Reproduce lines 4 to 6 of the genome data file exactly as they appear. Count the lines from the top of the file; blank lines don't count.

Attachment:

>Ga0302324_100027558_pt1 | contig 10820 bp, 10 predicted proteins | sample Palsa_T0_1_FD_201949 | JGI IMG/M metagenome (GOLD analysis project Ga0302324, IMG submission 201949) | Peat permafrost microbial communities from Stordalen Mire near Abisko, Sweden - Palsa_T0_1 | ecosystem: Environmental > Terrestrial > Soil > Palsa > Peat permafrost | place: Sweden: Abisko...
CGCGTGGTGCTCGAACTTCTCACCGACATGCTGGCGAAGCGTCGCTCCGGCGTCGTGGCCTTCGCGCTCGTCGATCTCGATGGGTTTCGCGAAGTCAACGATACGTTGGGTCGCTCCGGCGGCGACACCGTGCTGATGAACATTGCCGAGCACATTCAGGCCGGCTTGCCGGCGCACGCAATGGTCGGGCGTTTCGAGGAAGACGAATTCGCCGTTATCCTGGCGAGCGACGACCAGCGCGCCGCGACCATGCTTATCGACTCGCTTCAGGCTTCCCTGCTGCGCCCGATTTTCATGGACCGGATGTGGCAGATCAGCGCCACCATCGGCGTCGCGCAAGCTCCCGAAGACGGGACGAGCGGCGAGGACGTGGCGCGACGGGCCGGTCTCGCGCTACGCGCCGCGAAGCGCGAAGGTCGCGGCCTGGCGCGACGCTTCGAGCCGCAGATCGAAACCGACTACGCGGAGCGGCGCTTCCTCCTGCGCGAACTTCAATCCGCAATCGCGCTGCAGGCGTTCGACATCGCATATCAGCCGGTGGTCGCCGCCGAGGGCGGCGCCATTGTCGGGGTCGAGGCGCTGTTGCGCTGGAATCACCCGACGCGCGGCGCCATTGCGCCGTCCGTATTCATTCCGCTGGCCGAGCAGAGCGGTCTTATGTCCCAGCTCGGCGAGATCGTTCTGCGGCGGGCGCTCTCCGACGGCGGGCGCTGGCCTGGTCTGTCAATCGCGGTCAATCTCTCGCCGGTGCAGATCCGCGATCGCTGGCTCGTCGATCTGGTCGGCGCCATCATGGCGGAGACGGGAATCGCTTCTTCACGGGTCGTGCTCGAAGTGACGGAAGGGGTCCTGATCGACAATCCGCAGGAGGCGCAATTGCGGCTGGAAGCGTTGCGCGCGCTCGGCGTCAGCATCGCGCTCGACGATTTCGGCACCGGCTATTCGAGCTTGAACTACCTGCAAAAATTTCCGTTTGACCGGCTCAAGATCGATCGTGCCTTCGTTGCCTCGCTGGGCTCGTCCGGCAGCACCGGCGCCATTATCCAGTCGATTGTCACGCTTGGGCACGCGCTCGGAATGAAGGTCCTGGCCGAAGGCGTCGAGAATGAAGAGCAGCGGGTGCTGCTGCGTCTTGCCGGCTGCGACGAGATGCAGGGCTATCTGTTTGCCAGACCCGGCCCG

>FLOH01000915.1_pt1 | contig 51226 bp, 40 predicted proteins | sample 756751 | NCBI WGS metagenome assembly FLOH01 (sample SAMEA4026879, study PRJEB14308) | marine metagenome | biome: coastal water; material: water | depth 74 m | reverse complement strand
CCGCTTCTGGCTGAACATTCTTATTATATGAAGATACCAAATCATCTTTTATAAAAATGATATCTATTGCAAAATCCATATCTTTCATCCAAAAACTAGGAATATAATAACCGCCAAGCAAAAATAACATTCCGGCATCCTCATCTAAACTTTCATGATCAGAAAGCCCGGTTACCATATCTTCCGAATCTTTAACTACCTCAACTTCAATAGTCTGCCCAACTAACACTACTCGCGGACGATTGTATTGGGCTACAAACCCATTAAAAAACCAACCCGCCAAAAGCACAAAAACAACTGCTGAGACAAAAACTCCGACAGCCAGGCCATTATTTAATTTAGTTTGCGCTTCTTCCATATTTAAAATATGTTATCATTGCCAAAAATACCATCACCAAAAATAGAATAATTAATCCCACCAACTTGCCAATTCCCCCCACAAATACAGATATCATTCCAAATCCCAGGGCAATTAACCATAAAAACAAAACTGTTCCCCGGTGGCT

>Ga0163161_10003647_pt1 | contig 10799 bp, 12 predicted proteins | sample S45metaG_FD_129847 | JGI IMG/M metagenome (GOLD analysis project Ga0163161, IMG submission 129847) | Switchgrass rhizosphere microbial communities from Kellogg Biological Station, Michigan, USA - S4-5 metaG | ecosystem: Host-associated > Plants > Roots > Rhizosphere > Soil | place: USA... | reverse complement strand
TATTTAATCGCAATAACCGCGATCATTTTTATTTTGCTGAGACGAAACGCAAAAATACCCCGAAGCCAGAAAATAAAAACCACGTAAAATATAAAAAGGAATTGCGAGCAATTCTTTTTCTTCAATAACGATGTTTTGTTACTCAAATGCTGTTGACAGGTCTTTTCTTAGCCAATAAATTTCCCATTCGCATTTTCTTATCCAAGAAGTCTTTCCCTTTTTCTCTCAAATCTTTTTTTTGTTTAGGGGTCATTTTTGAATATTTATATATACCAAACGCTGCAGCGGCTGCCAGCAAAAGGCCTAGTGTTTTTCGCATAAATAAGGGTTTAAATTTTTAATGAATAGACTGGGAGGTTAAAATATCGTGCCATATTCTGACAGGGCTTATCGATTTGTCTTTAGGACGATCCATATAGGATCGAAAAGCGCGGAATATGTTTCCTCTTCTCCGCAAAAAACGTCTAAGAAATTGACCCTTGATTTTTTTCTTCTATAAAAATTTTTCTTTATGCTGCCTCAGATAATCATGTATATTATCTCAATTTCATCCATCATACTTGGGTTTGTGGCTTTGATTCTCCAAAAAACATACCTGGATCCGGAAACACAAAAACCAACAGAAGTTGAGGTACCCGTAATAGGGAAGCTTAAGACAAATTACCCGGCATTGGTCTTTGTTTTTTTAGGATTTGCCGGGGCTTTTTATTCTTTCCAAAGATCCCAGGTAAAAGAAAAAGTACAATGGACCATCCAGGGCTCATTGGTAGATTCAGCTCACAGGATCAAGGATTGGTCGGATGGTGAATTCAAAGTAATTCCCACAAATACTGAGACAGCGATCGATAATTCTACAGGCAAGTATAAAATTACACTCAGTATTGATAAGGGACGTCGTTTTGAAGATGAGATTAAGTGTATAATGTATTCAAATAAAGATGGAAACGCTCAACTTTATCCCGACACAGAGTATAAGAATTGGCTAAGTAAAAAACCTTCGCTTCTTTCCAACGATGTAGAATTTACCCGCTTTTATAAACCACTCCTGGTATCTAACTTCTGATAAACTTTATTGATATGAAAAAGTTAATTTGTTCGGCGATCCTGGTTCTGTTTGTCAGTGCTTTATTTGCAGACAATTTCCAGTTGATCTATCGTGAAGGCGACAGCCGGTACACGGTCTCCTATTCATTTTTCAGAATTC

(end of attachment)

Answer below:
CCGCTTCTGGCTGAACATTCTTATTATATGAAGATACCAAATCATCTTTTATAAAAATGATATCTATTGCAAAATCCATATCTTTCATCCAAAAACTAGGAATATAATAACCGCCAAGCAAAAATAACATTCCGGCATCCTCATCTAAACTTTCATGATCAGAAAGCCCGGTTACCATATCTTCCGAATCTTTAACTACCTCAACTTCAATAGTCTGCCCAACTAACACTACTCGCGGACGATTGTATTGGGCTACAAACCCATTAAAAAACCAACCCGCCAAAAGCACAAAAACAACTGCTGAGACAAAAACTCCGACAGCCAGGCCATTATTTAATTTAGTTTGCGCTTCTTCCATATTTAAAATATGTTATCATTGCCAAAAATACCATCACCAAAAATAGAATAATTAATCCCACCAACTTGCCAATTCCCCCCACAAATACAGATATCATTCCAAATCCCAGGGCAATTAACCATAAAAACAAAACTGTTCCCCGGTGGCT

>Ga0163161_10003647_pt1 | contig 10799 bp, 12 predicted proteins | sample S45metaG_FD_129847 | JGI IMG/M metagenome (GOLD analysis project Ga0163161, IMG submission 129847) | Switchgrass rhizosphere microbial communities from Kellogg Biological Station, Michigan, USA - S4-5 metaG | ecosystem: Host-associated > Plants > Roots > Rhizosphere > Soil | place: USA... | reverse complement strand
TATTTAATCGCAATAACCGCGATCATTTTTATTTTGCTGAGACGAAACGCAAAAATACCCCGAAGCCAGAAAATAAAAACCACGTAAAATATAAAAAGGAATTGCGAGCAATTCTTTTTCTTCAATAACGATGTTTTGTTACTCAAATGCTGTTGACAGGTCTTTTCTTAGCCAATAAATTTCCCATTCGCATTTTCTTATCCAAGAAGTCTTTCCCTTTTTCTCTCAAATCTTTTTTTTGTTTAGGGGTCATTTTTGAATATTTATATATACCAAACGCTGCAGCGGCTGCCAGCAAAAGGCCTAGTGTTTTTCGCATAAATAAGGGTTTAAATTTTTAATGAATAGACTGGGAGGTTAAAATATCGTGCCATATTCTGACAGGGCTTATCGATTTGTCTTTAGGACGATCCATATAGGATCGAAAAGCGCGGAATATGTTTCCTCTTCTCCGCAAAAAACGTCTAAGAAATTGACCCTTGATTTTTTTCTTCTATAAAAATTTTTCTTTATGCTGCCTCAGATAATCATGTATATTATCTCAATTTCATCCATCATACTTGGGTTTGTGGCTTTGATTCTCCAAAAAACATACCTGGATCCGGAAACACAAAAACCAACAGAAGTTGAGGTACCCGTAATAGGGAAGCTTAAGACAAATTACCCGGCATTGGTCTTTGTTTTTTTAGGATTTGCCGGGGCTTTTTATTCTTTCCAAAGATCCCAGGTAAAAGAAAAAGTACAATGGACCATCCAGGGCTCATTGGTAGATTCAGCTCACAGGATCAAGGATTGGTCGGATGGTGAATTCAAAGTAATTCCCACAAATACTGAGACAGCGATCGATAATTCTACAGGCAAGTATAAAATTACACTCAGTATTGATAAGGGACGTCGTTTTGAAGATGAGATTAAGTGTATAATGTATTCAAATAAAGATGGAAACGCTCAACTTTATCCCGACACAGAGTATAAGAATTGGCTAAGTAAAAAACCTTCGCTTCTTTCCAACGATGTAGAATTTACCCGCTTTTATAAACCACTCCTGGTATCTAACTTCTGATAAACTTTATTGATATGAAAAAGTTAATTTGTTCGGCGATCCTGGTTCTGTTTGTCAGTGCTTTATTTGCAGACAATTTCCAGTTGATCTATCGTGAAGGCGACAGCCGGTACACGGTCTCCTATTCATTTTTCAGAATTC